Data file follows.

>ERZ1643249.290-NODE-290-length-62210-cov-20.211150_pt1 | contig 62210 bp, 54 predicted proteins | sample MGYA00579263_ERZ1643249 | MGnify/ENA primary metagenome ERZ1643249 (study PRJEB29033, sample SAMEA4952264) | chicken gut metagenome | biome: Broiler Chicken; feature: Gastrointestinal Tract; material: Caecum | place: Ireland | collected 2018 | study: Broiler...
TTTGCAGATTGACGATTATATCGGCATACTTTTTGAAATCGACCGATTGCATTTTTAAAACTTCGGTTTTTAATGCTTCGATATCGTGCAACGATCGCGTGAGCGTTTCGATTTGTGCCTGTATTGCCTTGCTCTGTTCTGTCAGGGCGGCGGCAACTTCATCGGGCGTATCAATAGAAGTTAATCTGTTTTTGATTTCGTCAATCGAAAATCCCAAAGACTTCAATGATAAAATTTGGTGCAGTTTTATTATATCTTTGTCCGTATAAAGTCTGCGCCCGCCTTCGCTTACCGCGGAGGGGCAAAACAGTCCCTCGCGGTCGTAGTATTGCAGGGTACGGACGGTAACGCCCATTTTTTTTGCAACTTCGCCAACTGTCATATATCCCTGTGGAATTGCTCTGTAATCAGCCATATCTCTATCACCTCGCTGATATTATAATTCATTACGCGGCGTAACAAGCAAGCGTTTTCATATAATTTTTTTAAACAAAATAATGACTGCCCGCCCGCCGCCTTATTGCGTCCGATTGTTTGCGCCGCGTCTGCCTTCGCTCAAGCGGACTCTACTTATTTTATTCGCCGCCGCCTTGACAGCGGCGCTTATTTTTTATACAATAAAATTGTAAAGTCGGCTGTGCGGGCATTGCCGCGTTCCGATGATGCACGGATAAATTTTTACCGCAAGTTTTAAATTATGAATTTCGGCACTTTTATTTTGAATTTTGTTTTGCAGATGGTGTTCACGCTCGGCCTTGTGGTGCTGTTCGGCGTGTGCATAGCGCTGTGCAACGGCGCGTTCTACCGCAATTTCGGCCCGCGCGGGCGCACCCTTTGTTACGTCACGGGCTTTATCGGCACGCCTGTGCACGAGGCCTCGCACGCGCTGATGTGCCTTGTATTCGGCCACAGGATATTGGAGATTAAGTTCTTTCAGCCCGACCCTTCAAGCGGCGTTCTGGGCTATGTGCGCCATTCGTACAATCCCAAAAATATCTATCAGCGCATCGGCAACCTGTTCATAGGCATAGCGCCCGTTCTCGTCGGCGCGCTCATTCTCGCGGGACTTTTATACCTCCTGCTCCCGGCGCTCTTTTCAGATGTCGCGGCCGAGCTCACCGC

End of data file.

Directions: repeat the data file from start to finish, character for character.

>ERZ1643249.290-NODE-290-length-62210-cov-20.211150_pt1 | contig 62210 bp, 54 predicted proteins | sample MGYA00579263_ERZ1643249 | MGnify/ENA primary metagenome ERZ1643249 (study PRJEB29033, sample SAMEA4952264) | chicken gut metagenome | biome: Broiler Chicken; feature: Gastrointestinal Tract; material: Caecum | place: Ireland | collected 2018 | study: Broiler...
TTTGCAGATTGACGATTATATCGGCATACTTTTTGAAATCGACCGATTGCATTTTTAAAACTTCGGTTTTTAATGCTTCGATATCGTGCAACGATCGCGTGAGCGTTTCGATTTGTGCCTGTATTGCCTTGCTCTGTTCTGTCAGGGCGGCGGCAACTTCATCGGGCGTATCAATAGAAGTTAATCTGTTTTTGATTTCGTCAATCGAAAATCCCAAAGACTTCAATGATAAAATTTGGTGCAGTTTTATTATATCTTTGTCCGTATAAAGTCTGCGCCCGCCTTCGCTTACCGCGGAGGGGCAAAACAGTCCCTCGCGGTCGTAGTATTGCAGGGTACGGACGGTAACGCCCATTTTTTTTGCAACTTCGCCAACTGTCATATATCCCTGTGGAATTGCTCTGTAATCAGCCATATCTCTATCACCTCGCTGATATTATAATTCATTACGCGGCGTAACAAGCAAGCGTTTTCATATAATTTTTTTAAACAAAATAATGACTGCCCGCCCGCCGCCTTATTGCGTCCGATTGTTTGCGCCGCGTCTGCCTTCGCTCAAGCGGACTCTACTTATTTTATTCGCCGCCGCCTTGACAGCGGCGCTTATTTTTTATACAATAAAATTGTAAAGTCGGCTGTGCGGGCATTGCCGCGTTCCGATGATGCACGGATAAATTTTTACCGCAAGTTTTAAATTATGAATTTCGGCACTTTTATTTTGAATTTTGTTTTGCAGATGGTGTTCACGCTCGGCCTTGTGGTGCTGTTCGGCGTGTGCATAGCGCTGTGCAACGGCGCGTTCTACCGCAATTTCGGCCCGCGCGGGCGCACCCTTTGTTACGTCACGGGCTTTATCGGCACGCCTGTGCACGAGGCCTCGCACGCGCTGATGTGCCTTGTATTCGGCCACAGGATATTGGAGATTAAGTTCTTTCAGCCCGACCCTTCAAGCGGCGTTCTGGGCTATGTGCGCCATTCGTACAATCCCAAAAATATCTATCAGCGCATCGGCAACCTGTTCATAGGCATAGCGCCCGTTCTCGTCGGCGCGCTCATTCTCGCGGGACTTTTATACCTCCTGCTCCCGGCGCTCTTTTCAGATGTCGCGGCCGAGCTCACCGC